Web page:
Old tires may have been a factor in the crash that ended the lives of the “Fast & Furious” actor Paul Walker and his friend Roger Rodas, based on the latest information from the police investigation. At least two of the tires on the crashed Porsche Carrera GT were more than nine years old. And, according to new details from the California Highway Patrol, the “driving and handling characteristics” of the Porsche “may have been compromised” because of this.
Unfortunately, many people—particularly those who drive classic cars or seasonal vehicles—may be tempting fate the same way.
There is no clear-cut consensus on when to replace aging tires, which leads people to leave them on their vehicles too long. Consumer Reports recommends following the guidelines in the owner’s manual, but not all car or tire manufacturers offer such guidance. Then what?
Certainly you should follow the car manufacturer’s recommendation. As an example, some car manufacturers recommend removing tires that are six or more years old, regardless of miles. Porsche goes a step further, stating that the tires on the Carrera GT, for instance, shouldn’t be used if they are more than four years old.
See our tire buying guide and Ratings.
When not specified, we recommend removing any tire 10 years old or older. (Michelin may be the supplier of the tire, but in this case they would follow Porche’s guidelines of removal at four years.) This is especially important for a spare tire, which can sit hidden away in your trunk, ignored for years on end. Our video shows how you can check the age of your tires.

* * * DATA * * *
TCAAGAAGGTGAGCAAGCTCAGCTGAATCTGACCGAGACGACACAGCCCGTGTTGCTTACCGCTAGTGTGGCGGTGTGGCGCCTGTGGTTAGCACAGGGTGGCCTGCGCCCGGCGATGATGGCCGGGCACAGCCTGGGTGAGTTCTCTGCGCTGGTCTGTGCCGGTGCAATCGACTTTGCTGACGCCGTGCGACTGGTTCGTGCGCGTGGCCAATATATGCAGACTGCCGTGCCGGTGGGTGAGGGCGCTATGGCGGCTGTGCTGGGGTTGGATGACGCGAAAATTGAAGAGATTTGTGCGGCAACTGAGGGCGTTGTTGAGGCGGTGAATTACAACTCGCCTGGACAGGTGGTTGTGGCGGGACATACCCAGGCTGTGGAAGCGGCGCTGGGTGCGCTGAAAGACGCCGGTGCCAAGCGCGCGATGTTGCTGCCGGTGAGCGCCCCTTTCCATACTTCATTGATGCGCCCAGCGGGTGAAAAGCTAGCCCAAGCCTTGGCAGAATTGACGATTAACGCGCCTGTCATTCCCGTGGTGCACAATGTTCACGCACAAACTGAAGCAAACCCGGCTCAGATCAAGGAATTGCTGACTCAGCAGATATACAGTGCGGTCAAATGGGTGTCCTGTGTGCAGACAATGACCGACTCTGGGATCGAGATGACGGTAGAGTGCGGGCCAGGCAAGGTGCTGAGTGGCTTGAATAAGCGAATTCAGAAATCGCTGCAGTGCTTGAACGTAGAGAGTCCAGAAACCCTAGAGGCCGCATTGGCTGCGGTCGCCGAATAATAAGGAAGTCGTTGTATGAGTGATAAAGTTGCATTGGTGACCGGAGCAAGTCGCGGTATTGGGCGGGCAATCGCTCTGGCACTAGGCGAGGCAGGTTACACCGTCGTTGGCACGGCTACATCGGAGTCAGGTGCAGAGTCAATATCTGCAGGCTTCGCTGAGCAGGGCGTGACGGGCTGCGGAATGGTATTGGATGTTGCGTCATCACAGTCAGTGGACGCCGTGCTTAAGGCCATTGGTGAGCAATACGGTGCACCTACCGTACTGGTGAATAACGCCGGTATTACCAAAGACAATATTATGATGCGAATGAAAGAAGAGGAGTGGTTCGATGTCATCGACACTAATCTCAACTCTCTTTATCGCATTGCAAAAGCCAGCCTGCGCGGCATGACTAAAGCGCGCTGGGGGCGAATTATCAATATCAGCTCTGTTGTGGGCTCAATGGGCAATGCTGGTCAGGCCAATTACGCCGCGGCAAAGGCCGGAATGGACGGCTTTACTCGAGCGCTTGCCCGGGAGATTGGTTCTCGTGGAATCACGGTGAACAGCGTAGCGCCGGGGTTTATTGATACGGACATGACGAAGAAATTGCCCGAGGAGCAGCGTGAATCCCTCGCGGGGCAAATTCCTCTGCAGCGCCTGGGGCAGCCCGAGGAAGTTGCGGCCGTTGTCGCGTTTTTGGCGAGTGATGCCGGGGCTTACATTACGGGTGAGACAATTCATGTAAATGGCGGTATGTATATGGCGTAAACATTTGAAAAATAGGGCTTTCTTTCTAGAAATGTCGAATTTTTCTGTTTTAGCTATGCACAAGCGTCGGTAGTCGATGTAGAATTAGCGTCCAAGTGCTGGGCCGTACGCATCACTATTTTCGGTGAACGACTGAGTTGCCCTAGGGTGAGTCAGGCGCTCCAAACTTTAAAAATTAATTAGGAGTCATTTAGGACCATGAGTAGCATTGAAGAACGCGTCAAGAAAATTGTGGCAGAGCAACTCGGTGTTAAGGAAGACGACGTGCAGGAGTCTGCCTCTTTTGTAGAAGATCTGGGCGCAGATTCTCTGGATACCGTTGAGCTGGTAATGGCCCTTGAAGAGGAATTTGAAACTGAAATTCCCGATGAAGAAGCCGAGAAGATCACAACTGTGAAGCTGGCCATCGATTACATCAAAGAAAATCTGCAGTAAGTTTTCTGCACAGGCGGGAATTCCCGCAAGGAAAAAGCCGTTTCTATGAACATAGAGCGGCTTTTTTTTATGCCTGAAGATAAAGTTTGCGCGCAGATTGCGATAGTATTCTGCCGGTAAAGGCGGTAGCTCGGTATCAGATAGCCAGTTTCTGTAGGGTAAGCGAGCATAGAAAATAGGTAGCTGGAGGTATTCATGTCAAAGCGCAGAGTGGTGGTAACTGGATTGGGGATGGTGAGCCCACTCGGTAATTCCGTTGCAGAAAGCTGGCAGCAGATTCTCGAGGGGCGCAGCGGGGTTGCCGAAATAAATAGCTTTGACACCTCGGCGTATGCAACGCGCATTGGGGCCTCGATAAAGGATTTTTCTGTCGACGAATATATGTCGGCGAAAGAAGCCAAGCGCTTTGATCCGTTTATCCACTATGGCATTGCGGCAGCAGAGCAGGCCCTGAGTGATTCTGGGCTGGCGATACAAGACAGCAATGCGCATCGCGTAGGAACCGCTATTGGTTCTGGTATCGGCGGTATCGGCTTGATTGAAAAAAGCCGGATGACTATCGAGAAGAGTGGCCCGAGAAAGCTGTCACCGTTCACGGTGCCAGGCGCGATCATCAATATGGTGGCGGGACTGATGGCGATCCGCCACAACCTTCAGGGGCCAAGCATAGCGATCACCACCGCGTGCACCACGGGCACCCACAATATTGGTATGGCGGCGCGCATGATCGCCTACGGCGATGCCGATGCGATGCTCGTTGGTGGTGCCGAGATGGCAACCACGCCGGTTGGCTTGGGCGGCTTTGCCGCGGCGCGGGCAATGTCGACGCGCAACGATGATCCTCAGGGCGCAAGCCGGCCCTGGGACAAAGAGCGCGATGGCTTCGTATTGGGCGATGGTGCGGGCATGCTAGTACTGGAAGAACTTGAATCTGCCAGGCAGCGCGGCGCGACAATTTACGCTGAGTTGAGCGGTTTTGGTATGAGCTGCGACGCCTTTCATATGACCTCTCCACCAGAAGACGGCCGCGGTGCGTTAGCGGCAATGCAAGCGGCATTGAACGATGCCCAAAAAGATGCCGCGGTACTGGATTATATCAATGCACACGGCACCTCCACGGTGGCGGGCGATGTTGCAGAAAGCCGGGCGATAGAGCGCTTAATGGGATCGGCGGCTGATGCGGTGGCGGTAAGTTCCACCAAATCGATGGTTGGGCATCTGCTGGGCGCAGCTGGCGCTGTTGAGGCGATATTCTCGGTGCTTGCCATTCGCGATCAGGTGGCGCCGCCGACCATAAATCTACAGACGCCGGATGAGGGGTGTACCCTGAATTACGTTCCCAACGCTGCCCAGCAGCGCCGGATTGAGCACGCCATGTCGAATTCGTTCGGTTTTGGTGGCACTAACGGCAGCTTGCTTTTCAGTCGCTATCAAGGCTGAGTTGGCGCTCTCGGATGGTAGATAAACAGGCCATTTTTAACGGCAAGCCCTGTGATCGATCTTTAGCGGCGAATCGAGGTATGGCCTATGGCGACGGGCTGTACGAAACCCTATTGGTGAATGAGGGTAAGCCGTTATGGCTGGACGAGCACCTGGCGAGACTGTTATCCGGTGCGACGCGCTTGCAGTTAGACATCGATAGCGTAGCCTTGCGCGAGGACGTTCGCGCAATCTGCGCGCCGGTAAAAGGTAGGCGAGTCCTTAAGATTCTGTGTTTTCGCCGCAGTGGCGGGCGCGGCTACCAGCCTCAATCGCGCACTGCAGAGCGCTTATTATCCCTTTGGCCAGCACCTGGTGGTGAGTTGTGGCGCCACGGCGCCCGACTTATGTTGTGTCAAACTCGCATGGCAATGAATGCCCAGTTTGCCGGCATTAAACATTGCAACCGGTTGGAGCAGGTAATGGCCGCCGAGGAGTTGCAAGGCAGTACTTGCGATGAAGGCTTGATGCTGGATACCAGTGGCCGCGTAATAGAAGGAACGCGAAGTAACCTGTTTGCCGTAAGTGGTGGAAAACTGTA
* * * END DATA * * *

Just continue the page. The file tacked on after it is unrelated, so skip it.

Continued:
Even if your tires have rolled up only a few thousand miles, the aging process makes the rubber less pliable and leads to deterioration of the mounted tire’s internal structure, which is hidden from the outside.
Tire aging is particularly important for people who own classic cars with era-appropriate tires, owners of older cars that are used very little, and owners of campers.
The tires may look fine on the outside and have lots of tread, but the hidden aging process can compromise their integrity and performance. Always inspect your tires routinely.
In the end, it’s best to err on the side of safety, even when it’s financially painful to replace a set of expensive, low-mileage tires. A tire failure at speed can be a dangerous event. Our best advice is to replace old tires regardless of appearance, even if they have never been on the road.
Read our report on when to buy new tires based on age.
—Jon Linkov & Gordon Hard
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